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[en-tuh-mol-uh-jee] /ˌɛn təˈmɒl ə dʒi/
the branch of zoology dealing with insects.
Origin of entomology
First recorded in 1760-70; entomo- + -logy
Related forms
[en-tuh-muh-loj-i-kuh l] /ˌɛn tə məˈlɒdʒ ɪ kəl/ (Show IPA),
entomologic, adjective
entomologically, adverb
entomologist, noun
nonentomologic, adjective
nonentomological, adjective
unentomological, adjective
Can be confused
entomology, etymology. Unabridged
Based on the Random House Dictionary, © Random House, Inc. 2018.
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Examples from the Web for entomologist
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British Dictionary definitions for entomologist


the branch of science concerned with the study of insects
Derived Forms
entomological (ˌɛntəməˈlɒdʒɪkəl), entomologic, adjective
entomologically, adverb
entomologist, noun
Collins English Dictionary - Complete & Unabridged 2012 Digital Edition
© William Collins Sons & Co. Ltd. 1979, 1986 © HarperCollins
Publishers 1998, 2000, 2003, 2005, 2006, 2007, 2009, 2012
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Word Origin and History for entomologist

1771; see entomology + -ist.



1766, from French entomologie (1764), coined from Greek entomon "insect" + -logia "study of" (see -logy). Entomon is neuter of entomos "having a notch or cut (at the waist)," from en "in" (see en- (2)) + temnein "to cut" (see tome).

So called by Aristotle in reference to the segmented division of insect bodies. Compare insect. Related: Entomological. Hybrid insectology (1766, from French insectologie, 1744) is not much used.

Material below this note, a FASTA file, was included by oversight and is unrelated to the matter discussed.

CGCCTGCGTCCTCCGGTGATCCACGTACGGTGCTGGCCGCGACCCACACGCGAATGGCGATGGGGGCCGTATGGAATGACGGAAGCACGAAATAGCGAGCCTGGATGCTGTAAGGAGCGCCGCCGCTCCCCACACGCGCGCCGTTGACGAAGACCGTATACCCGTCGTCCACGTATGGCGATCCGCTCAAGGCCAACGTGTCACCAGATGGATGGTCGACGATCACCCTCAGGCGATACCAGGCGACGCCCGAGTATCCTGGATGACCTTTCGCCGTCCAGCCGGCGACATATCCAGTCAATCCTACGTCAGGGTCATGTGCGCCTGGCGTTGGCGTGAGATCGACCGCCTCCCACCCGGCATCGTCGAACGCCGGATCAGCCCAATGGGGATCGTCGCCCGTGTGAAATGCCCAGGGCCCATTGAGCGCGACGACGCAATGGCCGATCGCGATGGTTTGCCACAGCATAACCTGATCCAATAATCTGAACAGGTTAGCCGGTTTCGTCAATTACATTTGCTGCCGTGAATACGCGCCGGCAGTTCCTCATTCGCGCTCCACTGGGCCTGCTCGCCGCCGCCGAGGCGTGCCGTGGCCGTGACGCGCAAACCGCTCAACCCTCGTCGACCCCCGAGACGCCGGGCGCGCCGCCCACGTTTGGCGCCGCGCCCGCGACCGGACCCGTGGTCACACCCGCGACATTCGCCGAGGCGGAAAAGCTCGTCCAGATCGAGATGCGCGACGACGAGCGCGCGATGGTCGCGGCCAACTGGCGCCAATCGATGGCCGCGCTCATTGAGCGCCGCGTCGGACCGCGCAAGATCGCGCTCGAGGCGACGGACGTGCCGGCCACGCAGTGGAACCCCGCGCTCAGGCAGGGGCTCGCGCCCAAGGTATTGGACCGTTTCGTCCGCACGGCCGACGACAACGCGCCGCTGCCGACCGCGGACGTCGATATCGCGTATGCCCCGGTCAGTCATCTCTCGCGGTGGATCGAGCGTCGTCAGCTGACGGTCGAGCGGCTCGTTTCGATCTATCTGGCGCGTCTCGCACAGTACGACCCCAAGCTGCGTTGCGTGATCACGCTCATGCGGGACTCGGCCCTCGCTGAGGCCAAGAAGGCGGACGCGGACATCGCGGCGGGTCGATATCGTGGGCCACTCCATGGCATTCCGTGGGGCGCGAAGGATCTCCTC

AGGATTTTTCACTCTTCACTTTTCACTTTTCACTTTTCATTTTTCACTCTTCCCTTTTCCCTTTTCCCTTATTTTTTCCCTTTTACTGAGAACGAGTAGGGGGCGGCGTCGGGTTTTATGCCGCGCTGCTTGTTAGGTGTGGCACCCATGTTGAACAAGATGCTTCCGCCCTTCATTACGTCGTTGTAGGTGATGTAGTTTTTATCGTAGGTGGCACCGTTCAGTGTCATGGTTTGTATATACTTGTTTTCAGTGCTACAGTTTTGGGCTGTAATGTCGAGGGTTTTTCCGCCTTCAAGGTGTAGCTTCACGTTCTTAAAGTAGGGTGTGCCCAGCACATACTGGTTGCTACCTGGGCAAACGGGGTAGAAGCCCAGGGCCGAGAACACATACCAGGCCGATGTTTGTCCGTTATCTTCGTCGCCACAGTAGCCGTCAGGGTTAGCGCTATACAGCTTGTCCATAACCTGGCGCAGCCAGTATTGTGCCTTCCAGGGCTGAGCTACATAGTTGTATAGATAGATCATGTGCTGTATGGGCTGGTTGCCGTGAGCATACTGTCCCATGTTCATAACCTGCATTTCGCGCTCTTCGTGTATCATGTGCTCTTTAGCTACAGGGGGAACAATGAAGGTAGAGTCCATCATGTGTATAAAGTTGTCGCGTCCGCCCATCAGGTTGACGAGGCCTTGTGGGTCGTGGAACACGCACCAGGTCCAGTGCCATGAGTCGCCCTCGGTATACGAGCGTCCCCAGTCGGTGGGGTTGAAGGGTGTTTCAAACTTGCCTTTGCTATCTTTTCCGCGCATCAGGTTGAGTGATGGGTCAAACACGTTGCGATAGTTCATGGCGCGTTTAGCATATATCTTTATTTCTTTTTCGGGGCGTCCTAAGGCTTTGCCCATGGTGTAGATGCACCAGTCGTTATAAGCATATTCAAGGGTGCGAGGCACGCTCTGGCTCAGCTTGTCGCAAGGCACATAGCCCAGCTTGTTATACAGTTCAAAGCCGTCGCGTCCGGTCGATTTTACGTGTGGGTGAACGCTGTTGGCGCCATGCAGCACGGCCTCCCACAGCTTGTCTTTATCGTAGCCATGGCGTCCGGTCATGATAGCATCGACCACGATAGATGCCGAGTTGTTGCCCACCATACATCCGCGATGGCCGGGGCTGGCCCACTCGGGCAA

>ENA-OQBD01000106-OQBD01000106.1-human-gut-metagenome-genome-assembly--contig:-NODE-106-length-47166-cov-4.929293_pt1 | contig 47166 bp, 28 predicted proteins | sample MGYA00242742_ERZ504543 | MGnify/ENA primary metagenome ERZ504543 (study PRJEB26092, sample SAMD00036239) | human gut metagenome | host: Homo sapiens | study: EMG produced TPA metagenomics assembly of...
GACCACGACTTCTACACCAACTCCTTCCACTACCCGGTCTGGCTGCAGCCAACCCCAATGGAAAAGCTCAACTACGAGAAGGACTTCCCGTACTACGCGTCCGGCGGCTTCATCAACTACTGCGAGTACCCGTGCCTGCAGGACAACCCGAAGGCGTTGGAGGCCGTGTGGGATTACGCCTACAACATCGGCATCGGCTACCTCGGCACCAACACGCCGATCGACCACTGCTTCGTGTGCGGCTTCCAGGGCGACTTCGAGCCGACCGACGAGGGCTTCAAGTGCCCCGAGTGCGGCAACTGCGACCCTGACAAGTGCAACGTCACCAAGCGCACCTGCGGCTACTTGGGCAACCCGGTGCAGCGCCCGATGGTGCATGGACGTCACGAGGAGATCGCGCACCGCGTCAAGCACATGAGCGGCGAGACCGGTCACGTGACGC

I have given the name insectology to that part of natural history which has insects for its object; that of entomology ... would undoubtedly have been more suitable ... but its barbarous sound terryfy'd me. [Charles Bonnet's English translation of his "Contemplation de la nature," 1766]

Online Etymology Dictionary, © 2010 Douglas Harper
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entomologist in Medicine

entomology en·to·mol·o·gy (ěn'tə-mŏl'ə-jē)
The study of insects.

en'to·mo·log'ic (-mə-lŏj'ĭk) or en'to·mo·log'i·cal (-ĭ-kəl) adj.
en'to·mol'o·gist n.
The American Heritage® Stedman's Medical Dictionary
Copyright © 2002, 2001, 1995 by Houghton Mifflin Company. Published by Houghton Mifflin Company.
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entomologist in Science
The scientific study of insects.

Our Living Language  : Scientists who study insects (there are close to a million that can be studied!) are called entomologists. Why are they not called "insectologists"? Well, in a way they are. The word insect comes from the Latin word insectum, meaning "cut up or divided into segments." (The plural of insectum, namely insecta, is used by scientists as the name of the taxonomic class that insects belong to.) This Latin word was created in order to translate the Greek word for "insect," which is entomon. This Greek word also literally means "cut up or divided into segments," and it is the source of the word entomology. The Greeks had coined this term for insects because of the clear division of insect bodies into three segments, now called the head, thorax, and abdomen.
The American Heritage® Science Dictionary
Copyright © 2002. Published by Houghton Mifflin. All rights reserved.
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